The stories went on and on, too many to list. It was surreal sitting with a 60 year old teddy bear Balti and hearing this record of ascents which put him near the top of the list of world mountaineers. Such is the world of high altitude climbing as seen by westerners. Too often Asians do the majority of work, and yet receive no recognition, and are deprived the chance to summit. In journals, Karim's ascents are usually listed only as “accompanied by high altitude porter”, the euphamism for paid Asian climbers. I left our conversation feeling like the wool had been pulled from my eyes.

There is not a hint of bitterness on Karim's part at his lack of fame or fortune through climbing. He only laughs when talking about being underpaid by foreigners. He was all smiles and congratulations for our successful climb. He was happy to be accompanying visitors and showing them the beauty of the mountains in his back yard. Proudly standing in front of a poster of K2, he enthusiastically traced his many trips in incredible times up his favorite mountain.

Raphael, Iqbal, Karim, and the lodge owner, in Hushe.

I felt like I had met authentic climbing royalty. But that is what makes climbing special. We get to climb and hang out with the heroes of our sport. I was reminded of this upon the death of Dean Potter. A friend of mine, Nick, had moved to Yosemite to climb full time when Dean had just done the first solo one day link up of The Nose and Half Dome. Dean was the ruling king of North American climbing. Within a year, Nick was roping up with Dean upon his first visit to Squamish. I met Nick around this time and it was this lesson that partly drew me to climbing. In other sports there are athletes and an audience. Climbing is different. Armchair climbing is boring.

What does Dean Potter have to do with Little Karim? By a few degrees of seperation they both show that the magic of climbing is in the doing and not the perception. Dean become a well known name. Little Karim is known only to a small clique of high altitude climbers. But they both reached high levels of climbing success by doing what they loved most in the mountains. Dean spent years in obscurity climbing full time in Yosemite. Little Karim continues to live a simple life in a small pastoral mountain town. His climbing hasn't taken him anywhere other than up and down a lot of tall mountains.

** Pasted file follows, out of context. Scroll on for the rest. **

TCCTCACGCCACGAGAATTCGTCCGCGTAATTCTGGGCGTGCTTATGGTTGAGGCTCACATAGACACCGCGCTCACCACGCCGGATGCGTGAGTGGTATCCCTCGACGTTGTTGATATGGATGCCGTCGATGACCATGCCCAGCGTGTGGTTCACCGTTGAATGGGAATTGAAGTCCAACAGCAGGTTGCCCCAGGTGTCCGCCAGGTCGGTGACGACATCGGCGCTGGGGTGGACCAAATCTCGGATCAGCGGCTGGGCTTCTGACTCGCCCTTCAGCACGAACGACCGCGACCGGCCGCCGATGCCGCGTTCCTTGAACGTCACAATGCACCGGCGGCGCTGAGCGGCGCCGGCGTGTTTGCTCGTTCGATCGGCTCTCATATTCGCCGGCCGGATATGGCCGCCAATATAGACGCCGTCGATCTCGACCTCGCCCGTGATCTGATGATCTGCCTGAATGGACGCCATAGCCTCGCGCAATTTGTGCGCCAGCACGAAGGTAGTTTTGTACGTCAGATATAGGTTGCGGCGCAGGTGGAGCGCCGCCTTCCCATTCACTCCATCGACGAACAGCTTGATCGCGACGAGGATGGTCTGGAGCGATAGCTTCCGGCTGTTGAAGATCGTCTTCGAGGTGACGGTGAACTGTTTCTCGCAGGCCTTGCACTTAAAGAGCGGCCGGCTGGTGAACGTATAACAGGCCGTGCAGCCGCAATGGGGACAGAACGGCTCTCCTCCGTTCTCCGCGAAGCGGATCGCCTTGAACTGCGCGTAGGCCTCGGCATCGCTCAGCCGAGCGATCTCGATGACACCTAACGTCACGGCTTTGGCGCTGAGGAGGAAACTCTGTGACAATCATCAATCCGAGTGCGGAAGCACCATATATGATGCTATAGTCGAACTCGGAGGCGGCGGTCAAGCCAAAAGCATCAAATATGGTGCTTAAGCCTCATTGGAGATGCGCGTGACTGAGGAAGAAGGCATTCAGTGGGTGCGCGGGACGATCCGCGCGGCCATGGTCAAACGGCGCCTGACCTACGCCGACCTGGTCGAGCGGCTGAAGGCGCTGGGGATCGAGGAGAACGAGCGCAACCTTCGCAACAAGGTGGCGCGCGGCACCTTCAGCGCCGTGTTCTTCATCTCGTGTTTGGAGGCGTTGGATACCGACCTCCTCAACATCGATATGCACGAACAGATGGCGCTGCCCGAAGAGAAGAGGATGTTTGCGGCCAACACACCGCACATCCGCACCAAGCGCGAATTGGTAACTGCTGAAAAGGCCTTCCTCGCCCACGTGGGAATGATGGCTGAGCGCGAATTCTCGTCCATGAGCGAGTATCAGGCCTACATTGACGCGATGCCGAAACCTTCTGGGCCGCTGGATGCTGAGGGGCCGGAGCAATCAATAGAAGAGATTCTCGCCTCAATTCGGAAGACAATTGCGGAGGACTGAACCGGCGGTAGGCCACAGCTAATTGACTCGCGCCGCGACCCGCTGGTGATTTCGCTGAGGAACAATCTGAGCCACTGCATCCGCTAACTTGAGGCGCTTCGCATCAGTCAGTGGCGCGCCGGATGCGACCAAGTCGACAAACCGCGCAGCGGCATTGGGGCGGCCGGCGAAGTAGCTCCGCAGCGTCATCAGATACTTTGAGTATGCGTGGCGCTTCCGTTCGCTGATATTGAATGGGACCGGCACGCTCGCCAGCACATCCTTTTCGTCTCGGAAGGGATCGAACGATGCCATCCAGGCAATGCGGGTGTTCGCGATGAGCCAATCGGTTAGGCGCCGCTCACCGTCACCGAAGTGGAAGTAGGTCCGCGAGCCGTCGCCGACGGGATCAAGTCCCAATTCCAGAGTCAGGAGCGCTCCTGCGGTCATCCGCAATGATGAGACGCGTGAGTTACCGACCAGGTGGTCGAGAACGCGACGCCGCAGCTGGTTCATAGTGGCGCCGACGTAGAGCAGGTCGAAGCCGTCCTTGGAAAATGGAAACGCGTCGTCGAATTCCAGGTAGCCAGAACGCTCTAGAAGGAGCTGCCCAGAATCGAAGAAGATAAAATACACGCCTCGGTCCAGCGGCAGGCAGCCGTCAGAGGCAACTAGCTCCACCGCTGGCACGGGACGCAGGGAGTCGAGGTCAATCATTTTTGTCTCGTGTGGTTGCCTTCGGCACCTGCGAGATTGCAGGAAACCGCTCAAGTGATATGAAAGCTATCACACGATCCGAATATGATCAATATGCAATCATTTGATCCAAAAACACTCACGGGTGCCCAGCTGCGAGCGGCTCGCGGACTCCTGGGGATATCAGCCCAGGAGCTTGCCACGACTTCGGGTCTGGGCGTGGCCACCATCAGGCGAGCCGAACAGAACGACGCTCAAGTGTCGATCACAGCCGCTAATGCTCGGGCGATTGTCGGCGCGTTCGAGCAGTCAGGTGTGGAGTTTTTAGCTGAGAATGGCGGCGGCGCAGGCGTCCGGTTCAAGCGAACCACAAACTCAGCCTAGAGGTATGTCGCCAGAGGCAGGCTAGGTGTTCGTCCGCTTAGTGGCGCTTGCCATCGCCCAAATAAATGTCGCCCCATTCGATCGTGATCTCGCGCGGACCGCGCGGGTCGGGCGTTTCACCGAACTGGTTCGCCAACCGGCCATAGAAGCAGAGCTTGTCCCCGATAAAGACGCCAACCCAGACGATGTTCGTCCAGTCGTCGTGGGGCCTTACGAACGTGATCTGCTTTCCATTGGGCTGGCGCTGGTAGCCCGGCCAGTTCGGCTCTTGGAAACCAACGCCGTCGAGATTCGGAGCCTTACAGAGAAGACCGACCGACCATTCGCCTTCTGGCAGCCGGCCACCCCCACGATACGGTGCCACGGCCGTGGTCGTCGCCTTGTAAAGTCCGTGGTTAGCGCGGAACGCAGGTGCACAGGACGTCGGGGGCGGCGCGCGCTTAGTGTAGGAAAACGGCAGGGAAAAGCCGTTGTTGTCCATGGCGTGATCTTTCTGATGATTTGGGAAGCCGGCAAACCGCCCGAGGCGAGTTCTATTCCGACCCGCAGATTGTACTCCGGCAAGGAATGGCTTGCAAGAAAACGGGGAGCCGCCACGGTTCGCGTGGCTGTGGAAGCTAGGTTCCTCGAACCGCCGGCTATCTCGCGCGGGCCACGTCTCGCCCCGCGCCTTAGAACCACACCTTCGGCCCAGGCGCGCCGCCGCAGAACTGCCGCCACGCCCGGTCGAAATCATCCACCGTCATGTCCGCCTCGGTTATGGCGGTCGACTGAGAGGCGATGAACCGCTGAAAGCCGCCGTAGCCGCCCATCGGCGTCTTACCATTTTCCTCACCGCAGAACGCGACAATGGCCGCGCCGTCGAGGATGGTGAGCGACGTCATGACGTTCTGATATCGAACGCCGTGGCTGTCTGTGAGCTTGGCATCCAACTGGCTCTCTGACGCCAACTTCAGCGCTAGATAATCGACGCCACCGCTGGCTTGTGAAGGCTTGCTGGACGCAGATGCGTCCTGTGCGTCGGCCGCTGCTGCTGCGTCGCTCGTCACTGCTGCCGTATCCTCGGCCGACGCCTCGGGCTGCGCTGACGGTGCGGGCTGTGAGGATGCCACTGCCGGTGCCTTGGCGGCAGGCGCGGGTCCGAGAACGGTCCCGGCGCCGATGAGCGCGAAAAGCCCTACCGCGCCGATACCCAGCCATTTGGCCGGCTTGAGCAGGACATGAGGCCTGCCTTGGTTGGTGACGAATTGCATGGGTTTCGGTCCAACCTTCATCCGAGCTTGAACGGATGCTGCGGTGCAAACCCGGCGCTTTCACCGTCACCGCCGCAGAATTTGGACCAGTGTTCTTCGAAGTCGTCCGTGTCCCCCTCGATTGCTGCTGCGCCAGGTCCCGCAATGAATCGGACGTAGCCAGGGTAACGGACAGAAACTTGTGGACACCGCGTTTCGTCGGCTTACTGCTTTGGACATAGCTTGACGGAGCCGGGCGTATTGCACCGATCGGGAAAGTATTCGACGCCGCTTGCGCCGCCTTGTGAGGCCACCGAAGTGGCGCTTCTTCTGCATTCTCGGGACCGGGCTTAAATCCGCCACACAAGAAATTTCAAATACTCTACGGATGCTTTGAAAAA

I hope this aspect of climbing never changes. Superstar climbers are more prominent now than ever. Some climbs heralded as groundbreaking are nothing but carefully staged advertising events. I wonder, am I a target market here? Would that climber really be doing that if all the cameras were not there? Is this climb really interesting?

Advertising is designed to make us feel inadequate. Make the audience feel unfulfilled, offer them a more desirable outcome, and associate a product with that desire. Then, offer the product as a substitute for the desired outcome. Climbing is meant to make us feel good. So, more and more I try to ignore the climbing stories which are only designed to sell an overpriced nylon shell or sports drink. Instead, I go climbing and pay attention to the people around me. Who knows what might happen, I might get to climb with the next Dean or share tea with another unheralded Karim.

It's kind of obvious, but it has to be said.  Without the locals, visiting climbers would have...

1 comment:

  1. now he (little karimis on a bed of hospital in islamabad